I am in the process of getting edited track data on 12000 tracks back into Media Monkey, and want to use MP3Tag as the means of populating custom fields.
Can you confirm for me how MP3Tag's "text file - tag" process proceeds? As in, does the importer apply each new text line in the source file to the next track in the navigation window? Or is there some checking of track tag value (eg filename) against existing tracks in the MP3Tag database? If the latter, that's good. If the former, that's not as good and I'll have to be REALLY sure of that the 11,997th track in the navigation window matches the 11,997th line of the file. I imagine that a sort by file path (I am careful about valid identification data in file paths) would get me a reliable sort sequence.
Could you advise on how the program selects which track to apply the tags to?
Thanks very much, exactly what I needed to know. I tried hard to find this informaion in the help files and forum but couldn't see it. If it isn't in the help files, can I suggest that it be added to the sections on "Text File - Tag", it would help newcomers.
Thanks, I had separately (belatedly) come to the conclusion that the variable %_PATH% did contain the filename as well as the folder path.
I had been confused by thinking that the column name "Path" would have the same as the variable "_Path", and did not understand that the leading underscore would make all the difference. I'll have to get my organic text parser upgraded .
Could I make a plea for an updated list of variables with somewhat more explicit descriptions, with lots of pointers to it from lots of places in the help file.
I now have my test imports from text file accurately homing to all of the paths, except for those with a comma in the file title. I am importing from a text file, not a CSV, and am using semicolons for field delimeters in the format string. Is there something else I have to be wary of to get it to successfully match _PATH with filenames containing commas?
Here are some example _PATHs:
Does get matched --> C:\Users..PATH..\Chad Morgan - The Best Of Chad Morgan - 04 - The Dinkum Dill.mp3
Doesn't get matched --> C:\Users..PATH..\Chad Morgan - The Best Of Chad Morgan - 02 - You Can Have Your Women, I'll Stick To My Booze.mp3
Anyone with a knowledge of outback Austaralian comedy would suggest that MP3Tag is simply showing good judgement in being wary of Chad Morgan, but I'm going to have the same problem with hundreds of real music tracks in the rest of the collection.
You can go the safe way by using a delimiter character which is not allowed to build a filename in the underlying filesystem, e. g. the star * or the pipe |, and which is not used in some tagfield's data itself. A backquote ` should be rather good too.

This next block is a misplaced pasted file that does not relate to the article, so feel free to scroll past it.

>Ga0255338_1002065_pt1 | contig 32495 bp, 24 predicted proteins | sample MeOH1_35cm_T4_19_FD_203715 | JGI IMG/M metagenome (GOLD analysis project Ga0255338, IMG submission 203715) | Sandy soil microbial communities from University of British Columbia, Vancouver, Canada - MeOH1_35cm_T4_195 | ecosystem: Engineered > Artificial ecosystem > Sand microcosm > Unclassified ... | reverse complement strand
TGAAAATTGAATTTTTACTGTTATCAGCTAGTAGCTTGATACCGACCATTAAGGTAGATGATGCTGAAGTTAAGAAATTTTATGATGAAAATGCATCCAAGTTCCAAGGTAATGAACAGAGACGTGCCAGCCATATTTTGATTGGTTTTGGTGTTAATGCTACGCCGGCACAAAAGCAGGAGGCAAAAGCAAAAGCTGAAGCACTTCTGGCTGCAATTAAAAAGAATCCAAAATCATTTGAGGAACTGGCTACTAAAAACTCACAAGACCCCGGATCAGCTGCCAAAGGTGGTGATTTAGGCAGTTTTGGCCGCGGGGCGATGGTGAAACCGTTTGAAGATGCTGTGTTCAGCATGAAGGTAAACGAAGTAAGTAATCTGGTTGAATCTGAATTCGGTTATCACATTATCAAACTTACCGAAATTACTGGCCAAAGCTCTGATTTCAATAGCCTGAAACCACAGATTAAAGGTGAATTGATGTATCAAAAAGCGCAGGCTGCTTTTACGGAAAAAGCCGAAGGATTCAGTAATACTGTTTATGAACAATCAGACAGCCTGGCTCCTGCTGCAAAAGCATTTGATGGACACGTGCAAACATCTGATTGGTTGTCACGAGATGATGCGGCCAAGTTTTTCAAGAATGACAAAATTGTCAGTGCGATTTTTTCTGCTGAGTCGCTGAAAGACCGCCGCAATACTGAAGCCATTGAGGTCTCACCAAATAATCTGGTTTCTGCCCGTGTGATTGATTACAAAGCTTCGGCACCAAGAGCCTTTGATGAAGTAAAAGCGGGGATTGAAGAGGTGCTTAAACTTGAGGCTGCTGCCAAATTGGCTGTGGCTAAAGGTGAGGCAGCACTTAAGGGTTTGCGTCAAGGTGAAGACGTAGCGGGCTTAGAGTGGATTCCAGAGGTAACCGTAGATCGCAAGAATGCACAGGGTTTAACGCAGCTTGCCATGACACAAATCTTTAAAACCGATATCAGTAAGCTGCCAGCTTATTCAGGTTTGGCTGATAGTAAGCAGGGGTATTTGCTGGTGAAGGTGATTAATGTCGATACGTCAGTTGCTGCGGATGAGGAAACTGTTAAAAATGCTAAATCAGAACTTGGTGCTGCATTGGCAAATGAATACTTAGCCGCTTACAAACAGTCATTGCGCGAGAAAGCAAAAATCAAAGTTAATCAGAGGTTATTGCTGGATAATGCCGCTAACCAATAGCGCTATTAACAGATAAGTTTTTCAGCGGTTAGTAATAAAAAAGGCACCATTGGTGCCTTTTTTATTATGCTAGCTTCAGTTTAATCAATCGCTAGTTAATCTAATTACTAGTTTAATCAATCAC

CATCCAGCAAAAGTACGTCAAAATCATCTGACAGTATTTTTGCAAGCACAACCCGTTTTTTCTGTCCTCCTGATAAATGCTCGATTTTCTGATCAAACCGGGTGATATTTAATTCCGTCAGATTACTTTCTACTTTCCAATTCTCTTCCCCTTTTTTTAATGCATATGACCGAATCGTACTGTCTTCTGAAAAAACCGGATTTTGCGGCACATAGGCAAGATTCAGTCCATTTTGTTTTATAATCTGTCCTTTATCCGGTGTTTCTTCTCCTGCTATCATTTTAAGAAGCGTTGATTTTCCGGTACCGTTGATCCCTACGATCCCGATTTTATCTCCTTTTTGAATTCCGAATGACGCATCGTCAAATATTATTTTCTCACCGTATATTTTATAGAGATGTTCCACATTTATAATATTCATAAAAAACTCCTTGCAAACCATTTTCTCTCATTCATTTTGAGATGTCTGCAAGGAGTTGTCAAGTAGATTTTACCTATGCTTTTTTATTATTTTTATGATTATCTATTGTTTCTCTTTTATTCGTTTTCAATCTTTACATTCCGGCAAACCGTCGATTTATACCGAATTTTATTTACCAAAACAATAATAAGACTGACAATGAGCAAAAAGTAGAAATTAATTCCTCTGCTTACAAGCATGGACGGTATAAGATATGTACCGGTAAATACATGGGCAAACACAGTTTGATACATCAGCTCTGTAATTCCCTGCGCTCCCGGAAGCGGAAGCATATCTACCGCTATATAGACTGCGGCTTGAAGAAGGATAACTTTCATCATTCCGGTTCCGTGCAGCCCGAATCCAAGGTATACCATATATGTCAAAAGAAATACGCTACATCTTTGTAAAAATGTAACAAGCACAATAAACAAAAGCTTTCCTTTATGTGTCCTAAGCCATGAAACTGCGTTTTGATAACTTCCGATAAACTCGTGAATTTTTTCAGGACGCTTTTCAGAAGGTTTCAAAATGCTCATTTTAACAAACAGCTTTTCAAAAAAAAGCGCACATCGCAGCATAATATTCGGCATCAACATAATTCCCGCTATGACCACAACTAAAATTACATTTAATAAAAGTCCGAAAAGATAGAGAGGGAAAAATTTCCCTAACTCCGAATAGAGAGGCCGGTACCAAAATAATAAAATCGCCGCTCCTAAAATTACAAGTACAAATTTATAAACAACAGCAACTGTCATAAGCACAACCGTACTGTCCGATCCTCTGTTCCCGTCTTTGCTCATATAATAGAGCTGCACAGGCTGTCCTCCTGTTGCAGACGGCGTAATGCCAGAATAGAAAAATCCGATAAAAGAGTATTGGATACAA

Found the problem, self inflicted . Because I have 12,000 lines of updated metadata I am testing it carefully with a subset of test mp3 files and associated metadata. I am mastering that test metadata in Excel and writing text lines of data to a text file.
It seems that Excel places double quotes around lines containing commas when writing a text file. WTF?? Anyway, found and removed all double quotes and the import to MP3Tag worked just fine.
BTW, I'll probably change delimiter to a Pipe anyway for your reasons, and it's easier to see!
Some more steps required. I have imported a set of updated data to my "production" music files. All worked well except for 740 of the 13600 files, where MP3Tag's "tag from file" process failed to find a match for the 740 files and then proceeded to overwrite the "title" field of those files with one title value.
Fixed that now by re-importing fresh data for the mangled files, but I can't see how it should have happened in the first place.
I couldn't see any character or form pattern to the lines that were missed. The subsequent fix-up import did find exactly the same _PATH values as it had missed first time around.
Did I break some capacity constraint in the system or the import process?
I had the exact same questions: how to build a text file and format it to work. Thanks to this thread, I was able to successfully add tags to a small sample of files. Like you, I was hoping the program would act like a database, but it apparently does not. Instead the text file records have to line up with the selected mp3 files. I have to decide whether editing my data sources to match my folder structure or change my folder structure is worth it in time and effort to make this method work. With thousands of files (many with tags but many with no tags) in hundreds of folders, I have to be V-E-R-Y careful.
If I read you right, you have a body of data about your files but don't have a key value which would let you match each description to each file. MP3Tag uses _PATH for that purpose (NOTE the crucial leading underscore), which contains the absolute folder path and the filename. Am I right in thinking that your problem could be solved if you could add the _PATH value to your body of data?